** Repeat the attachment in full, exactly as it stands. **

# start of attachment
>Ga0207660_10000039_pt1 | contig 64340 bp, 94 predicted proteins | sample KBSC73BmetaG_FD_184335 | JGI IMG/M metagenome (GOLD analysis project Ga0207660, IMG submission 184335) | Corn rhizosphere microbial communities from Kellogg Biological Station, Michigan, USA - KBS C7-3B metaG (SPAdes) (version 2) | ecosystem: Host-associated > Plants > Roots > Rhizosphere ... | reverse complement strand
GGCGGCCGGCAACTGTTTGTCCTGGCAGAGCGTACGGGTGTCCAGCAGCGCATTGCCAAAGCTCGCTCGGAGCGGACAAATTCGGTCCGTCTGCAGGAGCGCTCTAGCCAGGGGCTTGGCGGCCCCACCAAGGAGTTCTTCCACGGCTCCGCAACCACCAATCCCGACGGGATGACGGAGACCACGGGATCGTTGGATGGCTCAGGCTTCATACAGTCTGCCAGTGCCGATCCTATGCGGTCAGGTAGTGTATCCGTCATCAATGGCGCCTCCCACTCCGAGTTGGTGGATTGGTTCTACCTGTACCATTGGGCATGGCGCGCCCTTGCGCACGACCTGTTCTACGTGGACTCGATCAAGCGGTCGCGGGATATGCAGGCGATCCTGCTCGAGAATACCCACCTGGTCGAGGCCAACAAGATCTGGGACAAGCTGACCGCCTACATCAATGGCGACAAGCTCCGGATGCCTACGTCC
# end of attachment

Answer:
>Ga0207660_10000039_pt1 | contig 64340 bp, 94 predicted proteins | sample KBSC73BmetaG_FD_184335 | JGI IMG/M metagenome (GOLD analysis project Ga0207660, IMG submission 184335) | Corn rhizosphere microbial communities from Kellogg Biological Station, Michigan, USA - KBS C7-3B metaG (SPAdes) (version 2) | ecosystem: Host-associated > Plants > Roots > Rhizosphere ... | reverse complement strand
GGCGGCCGGCAACTGTTTGTCCTGGCAGAGCGTACGGGTGTCCAGCAGCGCATTGCCAAAGCTCGCTCGGAGCGGACAAATTCGGTCCGTCTGCAGGAGCGCTCTAGCCAGGGGCTTGGCGGCCCCACCAAGGAGTTCTTCCACGGCTCCGCAACCACCAATCCCGACGGGATGACGGAGACCACGGGATCGTTGGATGGCTCAGGCTTCATACAGTCTGCCAGTGCCGATCCTATGCGGTCAGGTAGTGTATCCGTCATCAATGGCGCCTCCCACTCCGAGTTGGTGGATTGGTTCTACCTGTACCATTGGGCATGGCGCGCCCTTGCGCACGACCTGTTCTACGTGGACTCGATCAAGCGGTCGCGGGATATGCAGGCGATCCTGCTCGAGAATACCCACCTGGTCGAGGCCAACAAGATCTGGGACAAGCTGACCGCCTACATCAATGGCGACAAGCTCCGGATGCCTACGTCC